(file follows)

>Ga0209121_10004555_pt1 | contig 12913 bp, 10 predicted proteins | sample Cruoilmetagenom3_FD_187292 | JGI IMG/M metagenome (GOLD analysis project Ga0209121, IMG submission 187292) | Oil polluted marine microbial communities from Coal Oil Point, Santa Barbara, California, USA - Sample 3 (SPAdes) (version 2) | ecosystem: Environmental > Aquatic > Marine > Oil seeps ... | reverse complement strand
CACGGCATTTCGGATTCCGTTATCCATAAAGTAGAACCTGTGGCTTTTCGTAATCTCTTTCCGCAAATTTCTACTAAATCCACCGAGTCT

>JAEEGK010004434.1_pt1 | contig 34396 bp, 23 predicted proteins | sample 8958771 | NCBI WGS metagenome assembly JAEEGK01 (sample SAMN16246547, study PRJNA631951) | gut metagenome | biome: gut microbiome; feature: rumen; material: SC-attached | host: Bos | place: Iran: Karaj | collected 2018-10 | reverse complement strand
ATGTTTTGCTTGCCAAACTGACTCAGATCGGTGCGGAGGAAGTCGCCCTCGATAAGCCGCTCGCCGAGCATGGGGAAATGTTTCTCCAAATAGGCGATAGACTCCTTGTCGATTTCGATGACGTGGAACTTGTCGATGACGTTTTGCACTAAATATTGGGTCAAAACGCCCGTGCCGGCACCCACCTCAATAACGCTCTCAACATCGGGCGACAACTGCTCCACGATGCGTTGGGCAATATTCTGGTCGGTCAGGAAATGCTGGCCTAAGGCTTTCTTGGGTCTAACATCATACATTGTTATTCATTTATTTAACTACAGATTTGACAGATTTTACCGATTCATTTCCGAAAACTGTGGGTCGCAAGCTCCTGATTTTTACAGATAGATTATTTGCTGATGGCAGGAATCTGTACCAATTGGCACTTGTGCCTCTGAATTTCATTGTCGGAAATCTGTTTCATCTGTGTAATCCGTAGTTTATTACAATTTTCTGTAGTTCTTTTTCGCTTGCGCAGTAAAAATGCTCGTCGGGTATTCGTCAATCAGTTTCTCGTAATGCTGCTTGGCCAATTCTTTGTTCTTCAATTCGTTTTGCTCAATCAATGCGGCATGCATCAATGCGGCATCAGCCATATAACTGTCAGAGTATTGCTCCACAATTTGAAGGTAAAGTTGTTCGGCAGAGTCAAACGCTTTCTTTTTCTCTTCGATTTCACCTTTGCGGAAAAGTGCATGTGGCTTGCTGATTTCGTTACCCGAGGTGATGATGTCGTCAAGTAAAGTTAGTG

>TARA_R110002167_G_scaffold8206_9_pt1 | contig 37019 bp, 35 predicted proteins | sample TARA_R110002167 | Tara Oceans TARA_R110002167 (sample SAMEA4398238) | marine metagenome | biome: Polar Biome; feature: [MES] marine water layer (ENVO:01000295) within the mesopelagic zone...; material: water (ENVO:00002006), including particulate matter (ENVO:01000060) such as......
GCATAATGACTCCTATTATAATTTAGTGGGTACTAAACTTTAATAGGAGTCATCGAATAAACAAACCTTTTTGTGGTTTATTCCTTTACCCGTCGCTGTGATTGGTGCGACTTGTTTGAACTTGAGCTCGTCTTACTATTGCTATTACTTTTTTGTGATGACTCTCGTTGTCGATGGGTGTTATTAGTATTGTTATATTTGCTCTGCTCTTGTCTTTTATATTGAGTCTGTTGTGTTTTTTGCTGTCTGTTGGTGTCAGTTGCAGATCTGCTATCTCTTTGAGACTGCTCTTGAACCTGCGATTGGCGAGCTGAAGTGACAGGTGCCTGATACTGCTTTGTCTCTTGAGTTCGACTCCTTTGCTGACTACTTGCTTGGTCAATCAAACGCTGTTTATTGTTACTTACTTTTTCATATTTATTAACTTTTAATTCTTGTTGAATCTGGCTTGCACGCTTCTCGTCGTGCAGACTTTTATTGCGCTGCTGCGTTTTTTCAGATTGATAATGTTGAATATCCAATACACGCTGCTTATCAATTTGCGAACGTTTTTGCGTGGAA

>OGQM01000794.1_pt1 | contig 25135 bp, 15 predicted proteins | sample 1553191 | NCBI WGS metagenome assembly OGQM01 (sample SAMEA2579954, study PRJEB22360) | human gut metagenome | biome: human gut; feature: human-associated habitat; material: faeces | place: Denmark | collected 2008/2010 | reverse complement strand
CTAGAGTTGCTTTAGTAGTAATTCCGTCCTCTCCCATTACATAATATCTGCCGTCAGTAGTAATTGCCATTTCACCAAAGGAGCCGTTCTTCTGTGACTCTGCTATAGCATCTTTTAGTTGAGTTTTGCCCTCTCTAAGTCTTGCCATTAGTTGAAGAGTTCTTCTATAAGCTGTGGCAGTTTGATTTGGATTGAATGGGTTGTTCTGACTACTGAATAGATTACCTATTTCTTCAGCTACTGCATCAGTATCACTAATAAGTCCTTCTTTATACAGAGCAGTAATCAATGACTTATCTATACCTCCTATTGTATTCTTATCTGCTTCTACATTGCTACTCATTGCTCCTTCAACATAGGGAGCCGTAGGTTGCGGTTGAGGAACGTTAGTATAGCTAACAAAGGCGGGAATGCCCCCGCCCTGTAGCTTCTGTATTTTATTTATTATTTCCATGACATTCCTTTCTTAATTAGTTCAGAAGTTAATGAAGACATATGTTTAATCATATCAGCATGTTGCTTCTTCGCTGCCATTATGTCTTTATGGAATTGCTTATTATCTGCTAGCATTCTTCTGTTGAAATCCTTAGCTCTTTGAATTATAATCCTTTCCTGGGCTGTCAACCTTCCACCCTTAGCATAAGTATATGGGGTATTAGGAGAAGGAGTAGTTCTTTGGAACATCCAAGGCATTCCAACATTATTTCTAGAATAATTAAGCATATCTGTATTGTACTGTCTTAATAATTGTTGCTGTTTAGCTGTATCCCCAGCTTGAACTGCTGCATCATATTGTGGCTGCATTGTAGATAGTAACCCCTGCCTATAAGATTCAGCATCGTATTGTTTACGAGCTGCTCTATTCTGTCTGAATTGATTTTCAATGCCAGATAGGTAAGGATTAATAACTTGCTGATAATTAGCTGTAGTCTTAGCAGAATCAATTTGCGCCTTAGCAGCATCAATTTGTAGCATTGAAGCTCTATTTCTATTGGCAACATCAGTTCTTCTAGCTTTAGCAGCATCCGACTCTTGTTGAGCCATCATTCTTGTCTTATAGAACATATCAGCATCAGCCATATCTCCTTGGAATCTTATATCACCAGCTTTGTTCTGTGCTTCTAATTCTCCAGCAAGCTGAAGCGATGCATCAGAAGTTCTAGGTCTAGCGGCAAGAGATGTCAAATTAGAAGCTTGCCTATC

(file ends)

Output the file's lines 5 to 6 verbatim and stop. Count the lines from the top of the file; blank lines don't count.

>TARA_R110002167_G_scaffold8206_9_pt1 | contig 37019 bp, 35 predicted proteins | sample TARA_R110002167 | Tara Oceans TARA_R110002167 (sample SAMEA4398238) | marine metagenome | biome: Polar Biome; feature: [MES] marine water layer (ENVO:01000295) within the mesopelagic zone...; material: water (ENVO:00002006), including particulate matter (ENVO:01000060) such as......
GCATAATGACTCCTATTATAATTTAGTGGGTACTAAACTTTAATAGGAGTCATCGAATAAACAAACCTTTTTGTGGTTTATTCCTTTACCCGTCGCTGTGATTGGTGCGACTTGTTTGAACTTGAGCTCGTCTTACTATTGCTATTACTTTTTTGTGATGACTCTCGTTGTCGATGGGTGTTATTAGTATTGTTATATTTGCTCTGCTCTTGTCTTTTATATTGAGTCTGTTGTGTTTTTTGCTGTCTGTTGGTGTCAGTTGCAGATCTGCTATCTCTTTGAGACTGCTCTTGAACCTGCGATTGGCGAGCTGAAGTGACAGGTGCCTGATACTGCTTTGTCTCTTGAGTTCGACTCCTTTGCTGACTACTTGCTTGGTCAATCAAACGCTGTTTATTGTTACTTACTTTTTCATATTTATTAACTTTTAATTCTTGTTGAATCTGGCTTGCACGCTTCTCGTCGTGCAGACTTTTATTGCGCTGCTGCGTTTTTTCAGATTGATAATGTTGAATATCCAATACACGCTGCTTATCAATTTGCGAACGTTTTTGCGTGGAA